Motorhomes come in three basic classes with a 4th style that didn’t get it’s own class letter. No doubt you have heard of the most common Class A and Class C motorhomes, yes there is also a Class B (also known a conversion van). In addition to the three classes there are the 5 star hotels on wheels more commonly known as bus conversions.

In future articles I’ll go over some of the advantages of each class of motorhome, but for today I’ll be going over some of the basic questions a prospective buyer might have about determining what class a motorhome is.


Bus Conversions – Picture something the size of a greyhound bus, only with style! Custom paint jobs, entertainment centers built in, I’ve even seen one where you can slide a small car like a Miata between the front and rear axel and store it under the coach instead of towing it. Most of these are rolling palaces.

Class A – The most luxurious of the three classes, but usually a little less so than the Bus Conversions. These can be constructed on commercial truck chassis, but are more often constructed on a chassis that is specially built for this purpose. Like the bus conversion these are big and take a little more practice to drive. Parking can often be a problem, even in many RV parks.

Class B – Van conversions. These often have raised roofs to allow shorter people to stand relatively comfortably. While you wouldn’t think you could get much camper in such a small space, you would be surprised. I’ve seen ones with a small combination bathroom / Shower, kitchen, fridge, microwave and a dining table that doubles as the bed. Little tight but you have the advantage of being able to go anywhere with it that you could take a normal van.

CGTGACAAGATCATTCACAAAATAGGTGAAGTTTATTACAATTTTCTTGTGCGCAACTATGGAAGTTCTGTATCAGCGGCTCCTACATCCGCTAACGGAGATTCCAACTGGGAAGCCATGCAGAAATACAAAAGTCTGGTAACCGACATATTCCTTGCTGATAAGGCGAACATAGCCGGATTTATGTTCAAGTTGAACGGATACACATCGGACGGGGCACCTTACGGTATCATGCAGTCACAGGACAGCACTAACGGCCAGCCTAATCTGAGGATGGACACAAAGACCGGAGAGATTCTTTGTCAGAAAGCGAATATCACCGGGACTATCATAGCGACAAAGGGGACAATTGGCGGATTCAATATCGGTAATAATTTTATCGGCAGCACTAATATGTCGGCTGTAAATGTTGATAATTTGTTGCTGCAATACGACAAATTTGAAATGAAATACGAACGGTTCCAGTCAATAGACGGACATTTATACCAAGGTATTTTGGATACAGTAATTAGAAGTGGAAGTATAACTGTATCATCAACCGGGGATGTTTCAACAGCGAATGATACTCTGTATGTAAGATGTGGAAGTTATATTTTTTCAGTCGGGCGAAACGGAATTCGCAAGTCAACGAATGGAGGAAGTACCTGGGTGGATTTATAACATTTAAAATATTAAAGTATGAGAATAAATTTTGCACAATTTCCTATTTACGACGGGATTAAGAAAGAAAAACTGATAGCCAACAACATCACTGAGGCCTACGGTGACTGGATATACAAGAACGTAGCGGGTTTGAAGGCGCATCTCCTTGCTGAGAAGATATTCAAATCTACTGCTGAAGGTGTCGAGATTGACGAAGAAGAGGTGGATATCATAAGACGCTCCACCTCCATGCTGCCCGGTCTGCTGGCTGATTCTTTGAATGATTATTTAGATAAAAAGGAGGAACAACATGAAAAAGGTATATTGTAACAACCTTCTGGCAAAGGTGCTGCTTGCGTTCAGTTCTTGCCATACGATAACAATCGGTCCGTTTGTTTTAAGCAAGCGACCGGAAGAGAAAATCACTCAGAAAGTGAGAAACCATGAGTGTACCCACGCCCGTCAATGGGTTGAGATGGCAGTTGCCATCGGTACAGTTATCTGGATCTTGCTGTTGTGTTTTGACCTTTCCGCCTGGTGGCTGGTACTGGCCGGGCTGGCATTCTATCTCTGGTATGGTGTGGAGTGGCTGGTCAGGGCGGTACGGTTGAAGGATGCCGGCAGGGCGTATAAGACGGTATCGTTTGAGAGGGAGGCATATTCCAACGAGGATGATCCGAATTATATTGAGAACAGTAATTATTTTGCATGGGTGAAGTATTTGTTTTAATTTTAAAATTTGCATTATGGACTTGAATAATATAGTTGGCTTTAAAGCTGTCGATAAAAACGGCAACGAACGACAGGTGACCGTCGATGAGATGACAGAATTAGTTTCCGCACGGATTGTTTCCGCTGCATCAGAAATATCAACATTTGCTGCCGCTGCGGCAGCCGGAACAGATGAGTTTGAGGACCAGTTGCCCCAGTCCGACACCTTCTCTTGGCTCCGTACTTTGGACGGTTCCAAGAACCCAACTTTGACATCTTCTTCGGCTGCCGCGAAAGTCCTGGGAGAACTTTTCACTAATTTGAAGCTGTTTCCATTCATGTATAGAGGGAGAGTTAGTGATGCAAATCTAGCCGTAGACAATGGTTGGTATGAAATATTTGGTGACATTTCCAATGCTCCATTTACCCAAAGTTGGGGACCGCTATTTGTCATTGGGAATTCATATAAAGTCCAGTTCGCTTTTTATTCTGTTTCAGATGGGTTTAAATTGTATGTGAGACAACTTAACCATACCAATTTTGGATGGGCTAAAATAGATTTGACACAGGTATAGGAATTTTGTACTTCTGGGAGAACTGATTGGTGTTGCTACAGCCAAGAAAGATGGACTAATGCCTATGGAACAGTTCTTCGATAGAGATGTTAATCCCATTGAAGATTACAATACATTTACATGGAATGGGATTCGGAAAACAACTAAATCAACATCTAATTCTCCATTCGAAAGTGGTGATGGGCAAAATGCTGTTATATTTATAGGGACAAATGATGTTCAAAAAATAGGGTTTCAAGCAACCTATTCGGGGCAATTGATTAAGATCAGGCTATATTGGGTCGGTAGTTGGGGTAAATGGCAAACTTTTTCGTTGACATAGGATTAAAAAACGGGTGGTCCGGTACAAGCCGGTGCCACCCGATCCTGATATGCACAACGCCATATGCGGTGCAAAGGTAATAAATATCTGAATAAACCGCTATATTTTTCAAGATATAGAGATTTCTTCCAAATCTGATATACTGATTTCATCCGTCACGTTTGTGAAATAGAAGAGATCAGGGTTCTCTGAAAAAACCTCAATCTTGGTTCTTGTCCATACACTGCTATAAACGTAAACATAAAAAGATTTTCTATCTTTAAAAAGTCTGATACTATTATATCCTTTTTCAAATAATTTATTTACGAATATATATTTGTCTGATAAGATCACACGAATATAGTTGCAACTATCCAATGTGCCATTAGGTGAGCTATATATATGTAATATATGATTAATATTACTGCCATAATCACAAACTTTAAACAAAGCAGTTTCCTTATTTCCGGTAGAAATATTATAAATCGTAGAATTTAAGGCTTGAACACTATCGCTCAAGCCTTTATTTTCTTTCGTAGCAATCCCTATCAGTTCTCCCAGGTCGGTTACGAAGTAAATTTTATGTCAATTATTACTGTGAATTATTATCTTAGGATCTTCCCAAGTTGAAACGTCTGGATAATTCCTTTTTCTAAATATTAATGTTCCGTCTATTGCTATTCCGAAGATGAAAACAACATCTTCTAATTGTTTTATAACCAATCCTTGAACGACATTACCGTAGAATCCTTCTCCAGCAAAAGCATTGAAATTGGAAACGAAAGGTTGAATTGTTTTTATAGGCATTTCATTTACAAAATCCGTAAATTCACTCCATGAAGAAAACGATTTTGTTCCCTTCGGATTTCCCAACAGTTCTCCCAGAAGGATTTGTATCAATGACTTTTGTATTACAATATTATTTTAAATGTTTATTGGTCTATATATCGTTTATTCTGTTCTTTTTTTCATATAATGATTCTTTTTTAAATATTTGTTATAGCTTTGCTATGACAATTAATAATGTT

Class C – This is the cab over style. Frequently this is built on a Van or Pickup frame. The driver and passenger seats have their own doors that allow easy access in and out of the vehicle. While these can still be rather large vehicles, they are normally smaller than the class A motorhomes. One disadvantage is the lower visibility that you get from the smaller front windows.

Well, this is a starting point. While I’ve barely scratched the surface on these 4 styles you should be able to at least tell the four apart. In future articles I will go into much greater detail on the advantages and disadvantages of each.